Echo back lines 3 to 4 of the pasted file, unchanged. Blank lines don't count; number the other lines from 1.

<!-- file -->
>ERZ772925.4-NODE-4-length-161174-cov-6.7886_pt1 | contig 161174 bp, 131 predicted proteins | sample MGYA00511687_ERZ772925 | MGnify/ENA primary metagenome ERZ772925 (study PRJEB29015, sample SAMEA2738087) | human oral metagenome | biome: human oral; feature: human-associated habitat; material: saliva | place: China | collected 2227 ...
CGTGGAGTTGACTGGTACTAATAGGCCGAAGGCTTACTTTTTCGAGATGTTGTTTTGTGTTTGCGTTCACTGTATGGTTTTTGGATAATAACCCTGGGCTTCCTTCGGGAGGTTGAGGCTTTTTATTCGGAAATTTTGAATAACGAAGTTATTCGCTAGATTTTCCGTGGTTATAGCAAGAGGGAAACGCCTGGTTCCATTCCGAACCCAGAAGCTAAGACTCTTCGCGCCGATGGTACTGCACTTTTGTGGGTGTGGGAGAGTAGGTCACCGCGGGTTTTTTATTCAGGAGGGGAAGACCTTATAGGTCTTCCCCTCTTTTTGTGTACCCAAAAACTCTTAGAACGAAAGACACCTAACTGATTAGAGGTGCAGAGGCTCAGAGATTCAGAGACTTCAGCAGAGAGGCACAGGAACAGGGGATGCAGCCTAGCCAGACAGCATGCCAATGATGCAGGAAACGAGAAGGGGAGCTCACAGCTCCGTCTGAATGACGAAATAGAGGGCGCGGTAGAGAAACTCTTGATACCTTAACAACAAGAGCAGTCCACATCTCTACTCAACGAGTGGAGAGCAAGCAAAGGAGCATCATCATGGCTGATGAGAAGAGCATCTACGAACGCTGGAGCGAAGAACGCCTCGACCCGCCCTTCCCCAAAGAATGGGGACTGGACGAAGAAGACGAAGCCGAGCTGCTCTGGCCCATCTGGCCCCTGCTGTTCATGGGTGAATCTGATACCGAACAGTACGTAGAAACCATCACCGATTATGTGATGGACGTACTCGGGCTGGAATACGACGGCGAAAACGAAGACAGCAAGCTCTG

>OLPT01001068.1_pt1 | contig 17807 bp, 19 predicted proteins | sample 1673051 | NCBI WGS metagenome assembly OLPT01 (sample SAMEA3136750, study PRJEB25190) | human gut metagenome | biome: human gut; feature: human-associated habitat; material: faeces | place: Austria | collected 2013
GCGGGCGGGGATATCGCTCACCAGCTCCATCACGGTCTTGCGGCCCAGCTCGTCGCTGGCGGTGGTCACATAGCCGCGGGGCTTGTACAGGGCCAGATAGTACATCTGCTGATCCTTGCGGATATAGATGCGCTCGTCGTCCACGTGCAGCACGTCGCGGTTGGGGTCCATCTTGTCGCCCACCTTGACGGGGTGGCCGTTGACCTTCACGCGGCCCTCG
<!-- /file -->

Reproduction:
>OLPT01001068.1_pt1 | contig 17807 bp, 19 predicted proteins | sample 1673051 | NCBI WGS metagenome assembly OLPT01 (sample SAMEA3136750, study PRJEB25190) | human gut metagenome | biome: human gut; feature: human-associated habitat; material: faeces | place: Austria | collected 2013
GCGGGCGGGGATATCGCTCACCAGCTCCATCACGGTCTTGCGGCCCAGCTCGTCGCTGGCGGTGGTCACATAGCCGCGGGGCTTGTACAGGGCCAGATAGTACATCTGCTGATCCTTGCGGATATAGATGCGCTCGTCGTCCACGTGCAGCACGTCGCGGTTGGGGTCCATCTTGTCGCCCACCTTGACGGGGTGGCCGTTGACCTTCACGCGGCCCTCG